Jim and I heard Alex Kuo read last night at the Anchor Art Space in Anacortes. His work is feistily enlightening. He is passionately contentious. He has great control over the twinkle in his eye. When it’s there, you can’t help but smile. When it’s not, you’d better look out. The reading included Kuo’s work from his latest poetry and fiction publications. The work that he read most often last night made his stand on American culture clearer to even the inattentive: this is a great place, but it could certainly be better. He’s right, and he didn’t even begin to talk about Jesuits. To begin the reading, Sherman Alexie gave a very touching introduction to Alex Kuo. I’m glad I was there to hear the introduction, and especially to hear Alex read and comment on his new work.
Jasmine Valandani’s artwork was hanging on the stark white walls of the Anchor Art Space. Her work is whisper quiet. Often, you need to lean forward to see it, squint a little, turn your head sidewards and then move it back and forth. And there it is, Jasmine’s art. It presents itself to you slowly and lovingly. I would call it neo-susurrus, or the New Whisper. And it is delightful.
All during the reading, there was a beautifully ethereal piece of music playing that complemented Jasmine’s art like it was made for it. Well, it was. Steve Peters is a composer who works with sound. We listened to his piece last night during the reading, and it was a wonderful backdrop. There was an intentional sound that permeated the gallery at a low level, not intrusive, but definitely present—the musical equivalent of Jasmine’s artwork.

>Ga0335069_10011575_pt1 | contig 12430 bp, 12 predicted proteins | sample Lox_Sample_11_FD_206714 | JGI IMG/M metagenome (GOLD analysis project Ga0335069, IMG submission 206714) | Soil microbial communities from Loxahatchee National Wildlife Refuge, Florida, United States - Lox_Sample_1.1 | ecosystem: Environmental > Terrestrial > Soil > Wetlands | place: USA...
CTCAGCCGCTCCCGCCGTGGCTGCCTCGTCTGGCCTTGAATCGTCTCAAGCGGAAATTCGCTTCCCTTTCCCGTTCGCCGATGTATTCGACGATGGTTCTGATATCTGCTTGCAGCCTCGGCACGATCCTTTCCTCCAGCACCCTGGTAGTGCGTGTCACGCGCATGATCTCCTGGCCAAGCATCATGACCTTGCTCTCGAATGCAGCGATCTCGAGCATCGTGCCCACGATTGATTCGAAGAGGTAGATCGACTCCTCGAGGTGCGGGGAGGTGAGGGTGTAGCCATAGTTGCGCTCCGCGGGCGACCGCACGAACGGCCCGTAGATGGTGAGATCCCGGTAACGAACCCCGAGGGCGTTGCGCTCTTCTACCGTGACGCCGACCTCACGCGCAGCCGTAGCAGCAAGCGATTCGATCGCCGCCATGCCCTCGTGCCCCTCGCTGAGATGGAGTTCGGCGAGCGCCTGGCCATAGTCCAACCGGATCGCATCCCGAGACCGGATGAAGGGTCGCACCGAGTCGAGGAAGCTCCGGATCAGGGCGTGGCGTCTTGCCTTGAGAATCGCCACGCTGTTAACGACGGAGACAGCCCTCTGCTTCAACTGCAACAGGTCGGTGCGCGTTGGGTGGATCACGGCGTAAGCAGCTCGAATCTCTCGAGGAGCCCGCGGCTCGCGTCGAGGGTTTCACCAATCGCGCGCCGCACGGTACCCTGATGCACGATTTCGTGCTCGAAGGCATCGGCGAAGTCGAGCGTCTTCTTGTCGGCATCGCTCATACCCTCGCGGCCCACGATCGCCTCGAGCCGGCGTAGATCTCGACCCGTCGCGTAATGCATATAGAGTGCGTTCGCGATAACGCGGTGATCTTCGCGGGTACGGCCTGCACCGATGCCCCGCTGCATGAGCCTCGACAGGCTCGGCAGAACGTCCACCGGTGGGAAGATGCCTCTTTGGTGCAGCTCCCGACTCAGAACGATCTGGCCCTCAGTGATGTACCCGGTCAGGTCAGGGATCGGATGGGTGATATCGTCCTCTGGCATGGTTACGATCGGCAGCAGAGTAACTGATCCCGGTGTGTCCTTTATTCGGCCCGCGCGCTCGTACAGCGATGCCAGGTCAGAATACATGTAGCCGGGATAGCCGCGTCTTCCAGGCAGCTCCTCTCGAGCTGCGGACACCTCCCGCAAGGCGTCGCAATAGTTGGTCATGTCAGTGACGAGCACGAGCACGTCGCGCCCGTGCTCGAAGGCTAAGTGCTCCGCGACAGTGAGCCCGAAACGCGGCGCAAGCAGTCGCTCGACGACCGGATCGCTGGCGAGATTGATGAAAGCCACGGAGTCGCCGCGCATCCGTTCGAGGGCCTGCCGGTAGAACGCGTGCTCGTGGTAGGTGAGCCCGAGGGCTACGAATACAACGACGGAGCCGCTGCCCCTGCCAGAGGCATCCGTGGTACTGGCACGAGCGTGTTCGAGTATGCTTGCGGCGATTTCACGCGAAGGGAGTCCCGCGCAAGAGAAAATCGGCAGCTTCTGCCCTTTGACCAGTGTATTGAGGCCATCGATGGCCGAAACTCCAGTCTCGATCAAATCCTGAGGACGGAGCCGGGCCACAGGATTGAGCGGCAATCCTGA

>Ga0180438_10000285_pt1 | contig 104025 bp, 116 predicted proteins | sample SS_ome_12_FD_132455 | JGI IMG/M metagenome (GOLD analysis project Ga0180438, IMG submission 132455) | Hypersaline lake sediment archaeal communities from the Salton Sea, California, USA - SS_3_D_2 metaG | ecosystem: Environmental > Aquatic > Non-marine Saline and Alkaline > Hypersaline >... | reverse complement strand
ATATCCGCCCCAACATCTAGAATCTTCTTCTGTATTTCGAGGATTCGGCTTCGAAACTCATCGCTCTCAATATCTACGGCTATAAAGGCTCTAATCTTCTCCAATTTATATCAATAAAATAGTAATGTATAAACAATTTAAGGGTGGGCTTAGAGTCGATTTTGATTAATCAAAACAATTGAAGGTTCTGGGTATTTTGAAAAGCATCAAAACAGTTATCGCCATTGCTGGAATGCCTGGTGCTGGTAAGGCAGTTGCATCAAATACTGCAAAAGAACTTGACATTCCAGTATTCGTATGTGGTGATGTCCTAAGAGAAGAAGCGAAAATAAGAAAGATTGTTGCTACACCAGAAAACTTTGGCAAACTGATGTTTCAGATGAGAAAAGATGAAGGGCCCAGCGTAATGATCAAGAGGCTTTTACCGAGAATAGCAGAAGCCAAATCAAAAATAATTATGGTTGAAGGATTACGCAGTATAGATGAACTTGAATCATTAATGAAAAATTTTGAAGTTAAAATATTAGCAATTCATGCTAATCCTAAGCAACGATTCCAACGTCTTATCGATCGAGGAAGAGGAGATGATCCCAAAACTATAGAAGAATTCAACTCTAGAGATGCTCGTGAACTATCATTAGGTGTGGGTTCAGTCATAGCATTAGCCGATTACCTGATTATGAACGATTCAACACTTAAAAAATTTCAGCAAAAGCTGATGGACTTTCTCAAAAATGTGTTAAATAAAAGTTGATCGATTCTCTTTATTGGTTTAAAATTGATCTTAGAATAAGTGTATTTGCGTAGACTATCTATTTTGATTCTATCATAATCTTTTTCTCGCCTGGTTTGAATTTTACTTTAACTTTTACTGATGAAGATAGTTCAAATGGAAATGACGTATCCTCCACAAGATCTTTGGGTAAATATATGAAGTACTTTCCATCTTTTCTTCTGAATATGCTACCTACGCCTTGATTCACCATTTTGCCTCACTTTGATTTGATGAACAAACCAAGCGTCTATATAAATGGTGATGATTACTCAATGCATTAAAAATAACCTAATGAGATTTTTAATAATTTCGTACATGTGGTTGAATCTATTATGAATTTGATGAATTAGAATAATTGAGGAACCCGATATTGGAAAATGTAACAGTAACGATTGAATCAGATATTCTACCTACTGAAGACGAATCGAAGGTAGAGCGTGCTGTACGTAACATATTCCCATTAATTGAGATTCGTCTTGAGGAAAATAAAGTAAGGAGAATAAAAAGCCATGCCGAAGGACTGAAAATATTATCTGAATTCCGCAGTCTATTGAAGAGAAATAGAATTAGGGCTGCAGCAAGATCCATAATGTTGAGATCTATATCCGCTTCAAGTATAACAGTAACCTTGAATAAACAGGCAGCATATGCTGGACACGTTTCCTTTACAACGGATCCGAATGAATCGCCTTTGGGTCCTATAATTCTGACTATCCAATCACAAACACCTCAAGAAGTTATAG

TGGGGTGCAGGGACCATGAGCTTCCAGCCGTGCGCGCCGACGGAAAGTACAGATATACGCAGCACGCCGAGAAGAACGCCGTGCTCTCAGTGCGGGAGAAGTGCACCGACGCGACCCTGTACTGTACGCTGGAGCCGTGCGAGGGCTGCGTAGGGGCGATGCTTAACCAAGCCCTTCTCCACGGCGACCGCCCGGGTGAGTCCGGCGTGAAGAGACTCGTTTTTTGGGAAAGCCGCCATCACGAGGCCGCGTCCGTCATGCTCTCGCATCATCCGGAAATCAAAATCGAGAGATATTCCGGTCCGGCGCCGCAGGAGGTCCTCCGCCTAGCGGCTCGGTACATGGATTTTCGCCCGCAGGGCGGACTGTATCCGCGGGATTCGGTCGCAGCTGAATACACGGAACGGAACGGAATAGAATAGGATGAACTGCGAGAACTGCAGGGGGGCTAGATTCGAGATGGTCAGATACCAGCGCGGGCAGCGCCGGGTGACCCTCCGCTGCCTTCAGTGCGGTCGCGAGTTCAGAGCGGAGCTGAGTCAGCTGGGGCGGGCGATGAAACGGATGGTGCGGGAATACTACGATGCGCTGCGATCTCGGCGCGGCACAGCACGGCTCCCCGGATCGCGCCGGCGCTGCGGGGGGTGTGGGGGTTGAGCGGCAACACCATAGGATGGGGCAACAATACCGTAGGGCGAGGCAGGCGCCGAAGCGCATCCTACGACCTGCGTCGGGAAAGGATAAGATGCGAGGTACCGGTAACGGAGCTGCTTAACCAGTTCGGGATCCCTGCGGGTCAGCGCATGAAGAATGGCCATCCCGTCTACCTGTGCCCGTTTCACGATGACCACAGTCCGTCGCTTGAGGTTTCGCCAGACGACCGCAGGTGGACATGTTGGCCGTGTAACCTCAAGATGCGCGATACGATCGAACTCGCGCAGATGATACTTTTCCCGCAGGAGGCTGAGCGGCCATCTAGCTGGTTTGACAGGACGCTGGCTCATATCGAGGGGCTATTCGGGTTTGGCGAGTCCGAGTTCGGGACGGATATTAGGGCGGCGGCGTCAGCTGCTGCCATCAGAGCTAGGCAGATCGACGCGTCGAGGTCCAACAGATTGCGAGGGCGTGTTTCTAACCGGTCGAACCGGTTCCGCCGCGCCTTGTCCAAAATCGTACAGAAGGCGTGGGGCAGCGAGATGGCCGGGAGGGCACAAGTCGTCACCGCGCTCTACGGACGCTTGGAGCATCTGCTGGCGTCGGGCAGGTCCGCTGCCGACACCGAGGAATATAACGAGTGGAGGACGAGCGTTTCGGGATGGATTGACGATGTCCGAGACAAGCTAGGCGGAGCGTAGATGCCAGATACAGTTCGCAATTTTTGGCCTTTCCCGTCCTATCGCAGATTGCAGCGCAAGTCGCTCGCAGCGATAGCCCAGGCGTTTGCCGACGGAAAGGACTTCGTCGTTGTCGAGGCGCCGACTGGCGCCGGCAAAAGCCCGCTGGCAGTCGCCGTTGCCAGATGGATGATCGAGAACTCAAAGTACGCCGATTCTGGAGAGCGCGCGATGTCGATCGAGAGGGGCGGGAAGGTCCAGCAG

Jasmine Valandani and Steve Peters have planned to talk about their work at the Anchor Art Space Sunday, March 27th, 1- 4 PM. I’ll be at the Whatcom Symphony Orchestra concert, but I sure wish I could be at the Anchor at the same time.
Here’s a brief description of tomorrow’s talk, which promises to be artistically stimulating and inspiring:
Jasmine Valandani will discuss her work in the current exhibit in relation to process, materials and intention.
Composer/sound artist Steve Peters will give a talk on his current sound installation at Anchor, “Chamber Music 9: Northern Light”. The piece was made to accompany the current visual show by Jasmine Valandani and is based on a one-hour recording of the empty gallery, and references the mysterious phenomenon of “auroral sound” associated with the Northern Lights. In addition to discussing the work itself, Steve will also discuss the act of intentional listening, and will guide guests on a silent listening walk through the neighborhood, weather permitting.
—Anita K. Boyle